By Daniel K. Benjamin
Recycling has always been one way of dealing with waste products. Starting about twenty years ago, however, a new viewpoint began to emerge—one that placed recycling above traditional methods of waste disposal.
Aroused by fear of a garbage crisis, and spurred on by the misleading story of the garbage barge Mobro, Americans—and others around the world—lost their sense of perspective on rubbish. Public rhetoric was increasingly dominated by claims that were either dubious or patently false.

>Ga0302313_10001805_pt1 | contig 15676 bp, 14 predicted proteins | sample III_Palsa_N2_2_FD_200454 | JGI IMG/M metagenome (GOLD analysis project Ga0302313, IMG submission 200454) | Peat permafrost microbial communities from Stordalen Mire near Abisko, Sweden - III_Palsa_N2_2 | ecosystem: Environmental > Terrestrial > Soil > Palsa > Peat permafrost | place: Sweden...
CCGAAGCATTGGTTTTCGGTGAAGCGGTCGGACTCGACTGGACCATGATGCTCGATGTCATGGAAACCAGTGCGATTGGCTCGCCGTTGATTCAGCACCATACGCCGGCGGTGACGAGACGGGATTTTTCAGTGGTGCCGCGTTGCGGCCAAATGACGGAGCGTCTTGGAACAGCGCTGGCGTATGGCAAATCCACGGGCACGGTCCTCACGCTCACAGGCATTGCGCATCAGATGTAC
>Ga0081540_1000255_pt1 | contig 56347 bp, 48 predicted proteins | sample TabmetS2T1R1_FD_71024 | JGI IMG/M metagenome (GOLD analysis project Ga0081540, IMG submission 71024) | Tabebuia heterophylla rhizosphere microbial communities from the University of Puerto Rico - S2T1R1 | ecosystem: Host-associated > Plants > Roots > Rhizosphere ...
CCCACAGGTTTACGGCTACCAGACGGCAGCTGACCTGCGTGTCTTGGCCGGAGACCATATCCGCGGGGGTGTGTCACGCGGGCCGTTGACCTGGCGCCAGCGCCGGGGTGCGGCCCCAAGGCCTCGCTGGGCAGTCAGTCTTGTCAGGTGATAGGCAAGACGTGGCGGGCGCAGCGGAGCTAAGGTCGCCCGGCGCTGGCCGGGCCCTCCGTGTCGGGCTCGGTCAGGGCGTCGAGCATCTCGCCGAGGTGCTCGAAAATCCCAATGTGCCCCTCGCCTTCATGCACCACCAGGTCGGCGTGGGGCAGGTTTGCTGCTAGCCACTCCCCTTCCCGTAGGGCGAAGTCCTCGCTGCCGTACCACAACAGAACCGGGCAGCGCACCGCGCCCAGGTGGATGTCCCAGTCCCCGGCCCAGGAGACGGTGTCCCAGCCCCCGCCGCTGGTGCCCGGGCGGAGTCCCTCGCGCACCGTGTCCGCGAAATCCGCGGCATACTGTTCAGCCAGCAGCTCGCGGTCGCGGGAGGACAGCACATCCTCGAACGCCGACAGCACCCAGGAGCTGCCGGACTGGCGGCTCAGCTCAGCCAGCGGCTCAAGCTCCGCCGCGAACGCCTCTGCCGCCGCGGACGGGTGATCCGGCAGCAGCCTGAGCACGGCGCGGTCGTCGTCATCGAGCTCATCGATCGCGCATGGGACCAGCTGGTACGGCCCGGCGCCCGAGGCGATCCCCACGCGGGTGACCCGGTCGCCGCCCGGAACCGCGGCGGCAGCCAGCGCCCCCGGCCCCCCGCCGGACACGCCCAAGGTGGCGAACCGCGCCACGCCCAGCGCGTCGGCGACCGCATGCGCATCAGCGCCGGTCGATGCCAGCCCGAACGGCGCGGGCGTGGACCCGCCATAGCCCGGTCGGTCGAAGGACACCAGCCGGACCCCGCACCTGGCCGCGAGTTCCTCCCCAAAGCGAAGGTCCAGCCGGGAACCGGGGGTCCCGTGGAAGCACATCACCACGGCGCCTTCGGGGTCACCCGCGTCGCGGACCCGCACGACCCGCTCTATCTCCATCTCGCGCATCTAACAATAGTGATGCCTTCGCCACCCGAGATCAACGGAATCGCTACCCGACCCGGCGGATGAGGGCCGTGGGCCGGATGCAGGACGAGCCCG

This essay, "Eight Great Myths of Recycling," by Daniel K. Benjamin, exposes the errors and falsehoods underlying the rhetoric. It clarifies the appropriate role of recycling, based on history and market relationships.
Daniel K. Benjamin is professor of economics at Clemson University and a senior associate of PERC—the Center for Free Market Environmentalism—where he heads PERC's graduate fellows program. He is a regular contributor to PERC Reports with his column "Tangents—Where Research and Policy Meet." Benjamin's most recent book is The Economics of Public Issues (2003), written with Roger Leroy Miller and Douglass C. North.